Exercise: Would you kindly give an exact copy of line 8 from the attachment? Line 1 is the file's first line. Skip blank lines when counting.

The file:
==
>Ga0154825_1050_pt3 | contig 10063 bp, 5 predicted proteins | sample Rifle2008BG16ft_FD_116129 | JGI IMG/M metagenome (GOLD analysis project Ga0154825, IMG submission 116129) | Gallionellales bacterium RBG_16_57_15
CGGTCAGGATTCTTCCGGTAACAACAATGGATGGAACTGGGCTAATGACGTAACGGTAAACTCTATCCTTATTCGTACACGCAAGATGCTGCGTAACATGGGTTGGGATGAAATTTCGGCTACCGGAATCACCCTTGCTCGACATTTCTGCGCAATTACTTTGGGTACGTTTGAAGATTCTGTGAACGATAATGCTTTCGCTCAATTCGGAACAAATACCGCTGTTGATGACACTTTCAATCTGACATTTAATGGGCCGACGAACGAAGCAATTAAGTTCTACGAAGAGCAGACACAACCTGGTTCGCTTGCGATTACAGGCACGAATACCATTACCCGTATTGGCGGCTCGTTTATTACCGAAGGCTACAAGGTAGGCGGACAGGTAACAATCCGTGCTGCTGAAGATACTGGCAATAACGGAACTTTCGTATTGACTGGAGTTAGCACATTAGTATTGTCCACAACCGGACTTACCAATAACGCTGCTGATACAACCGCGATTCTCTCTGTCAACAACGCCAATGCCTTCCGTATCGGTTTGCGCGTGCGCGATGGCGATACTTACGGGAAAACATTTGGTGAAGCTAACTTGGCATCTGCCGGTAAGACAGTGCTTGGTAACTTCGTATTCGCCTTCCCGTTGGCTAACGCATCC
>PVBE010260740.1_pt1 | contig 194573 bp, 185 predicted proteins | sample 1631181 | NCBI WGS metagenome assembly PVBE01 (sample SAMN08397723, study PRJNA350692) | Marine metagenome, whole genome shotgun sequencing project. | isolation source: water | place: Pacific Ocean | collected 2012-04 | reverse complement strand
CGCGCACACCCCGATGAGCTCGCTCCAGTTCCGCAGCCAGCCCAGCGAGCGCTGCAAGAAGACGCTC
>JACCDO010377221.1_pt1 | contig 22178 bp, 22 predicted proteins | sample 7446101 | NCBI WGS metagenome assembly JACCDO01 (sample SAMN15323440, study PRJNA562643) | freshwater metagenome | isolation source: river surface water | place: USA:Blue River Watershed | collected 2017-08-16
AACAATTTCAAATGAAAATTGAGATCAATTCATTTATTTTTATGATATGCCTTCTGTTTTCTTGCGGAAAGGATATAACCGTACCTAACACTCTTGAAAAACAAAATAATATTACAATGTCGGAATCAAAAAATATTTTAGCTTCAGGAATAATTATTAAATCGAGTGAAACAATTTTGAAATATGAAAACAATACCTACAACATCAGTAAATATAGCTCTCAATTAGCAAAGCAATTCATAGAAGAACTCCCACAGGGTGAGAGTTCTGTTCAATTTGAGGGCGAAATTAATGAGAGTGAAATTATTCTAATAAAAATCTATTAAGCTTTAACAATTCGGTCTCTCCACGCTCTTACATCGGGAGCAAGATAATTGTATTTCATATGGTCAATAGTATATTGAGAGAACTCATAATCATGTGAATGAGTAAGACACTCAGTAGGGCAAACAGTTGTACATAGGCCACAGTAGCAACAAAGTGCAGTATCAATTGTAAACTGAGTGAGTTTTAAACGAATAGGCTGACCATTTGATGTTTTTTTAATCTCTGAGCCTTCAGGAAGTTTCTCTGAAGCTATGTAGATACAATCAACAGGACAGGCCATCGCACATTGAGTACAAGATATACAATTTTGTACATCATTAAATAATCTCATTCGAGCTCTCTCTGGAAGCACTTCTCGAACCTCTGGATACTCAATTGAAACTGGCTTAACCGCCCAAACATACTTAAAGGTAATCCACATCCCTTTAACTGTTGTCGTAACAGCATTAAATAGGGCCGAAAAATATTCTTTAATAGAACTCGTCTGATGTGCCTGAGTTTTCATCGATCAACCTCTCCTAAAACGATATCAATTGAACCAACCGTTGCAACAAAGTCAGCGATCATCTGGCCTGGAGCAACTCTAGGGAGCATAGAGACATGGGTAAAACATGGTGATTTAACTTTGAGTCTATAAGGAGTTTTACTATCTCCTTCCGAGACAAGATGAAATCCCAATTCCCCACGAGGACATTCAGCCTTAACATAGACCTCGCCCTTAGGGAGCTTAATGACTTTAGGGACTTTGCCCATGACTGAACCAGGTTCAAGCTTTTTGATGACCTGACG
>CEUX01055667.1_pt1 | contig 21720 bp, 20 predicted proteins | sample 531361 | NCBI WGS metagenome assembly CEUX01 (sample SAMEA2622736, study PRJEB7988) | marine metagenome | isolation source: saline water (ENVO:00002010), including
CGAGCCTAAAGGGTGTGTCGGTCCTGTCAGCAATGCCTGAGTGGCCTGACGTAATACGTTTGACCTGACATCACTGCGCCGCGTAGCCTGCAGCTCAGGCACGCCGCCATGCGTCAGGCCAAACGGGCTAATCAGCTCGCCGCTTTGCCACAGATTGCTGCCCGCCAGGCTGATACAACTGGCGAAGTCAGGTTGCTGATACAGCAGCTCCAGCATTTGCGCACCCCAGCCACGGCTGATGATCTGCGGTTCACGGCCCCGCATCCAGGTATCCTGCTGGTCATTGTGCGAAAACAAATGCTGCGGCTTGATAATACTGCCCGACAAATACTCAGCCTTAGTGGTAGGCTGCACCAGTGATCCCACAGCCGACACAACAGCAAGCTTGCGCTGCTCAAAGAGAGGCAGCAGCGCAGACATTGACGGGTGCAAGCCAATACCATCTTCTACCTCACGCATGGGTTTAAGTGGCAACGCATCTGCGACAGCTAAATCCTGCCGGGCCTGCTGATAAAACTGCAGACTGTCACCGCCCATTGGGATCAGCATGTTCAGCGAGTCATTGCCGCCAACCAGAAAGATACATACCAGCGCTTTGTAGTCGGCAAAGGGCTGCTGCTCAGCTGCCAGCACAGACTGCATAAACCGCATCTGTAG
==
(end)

CGAGCCTAAAGGGTGTGTCGGTCCTGTCAGCAATGCCTGAGTGGCCTGACGTAATACGTTTGACCTGACATCACTGCGCCGCGTAGCCTGCAGCTCAGGCACGCCGCCATGCGTCAGGCCAAACGGGCTAATCAGCTCGCCGCTTTGCCACAGATTGCTGCCCGCCAGGCTGATACAACTGGCGAAGTCAGGTTGCTGATACAGCAGCTCCAGCATTTGCGCACCCCAGCCACGGCTGATGATCTGCGGTTCACGGCCCCGCATCCAGGTATCCTGCTGGTCATTGTGCGAAAACAAATGCTGCGGCTTGATAATACTGCCCGACAAATACTCAGCCTTAGTGGTAGGCTGCACCAGTGATCCCACAGCCGACACAACAGCAAGCTTGCGCTGCTCAAAGAGAGGCAGCAGCGCAGACATTGACGGGTGCAAGCCAATACCATCTTCTACCTCACGCATGGGTTTAAGTGGCAACGCATCTGCGACAGCTAAATCCTGCCGGGCCTGCTGATAAAACTGCAGACTGTCACCGCCCATTGGGATCAGCATGTTCAGCGAGTCATTGCCGCCAACCAGAAAGATACATACCAGCGCTTTGTAGTCGGCAAAGGGCTGCTGCTCAGCTGCCAGCACAGACTGCATAAACCGCATCTGTAG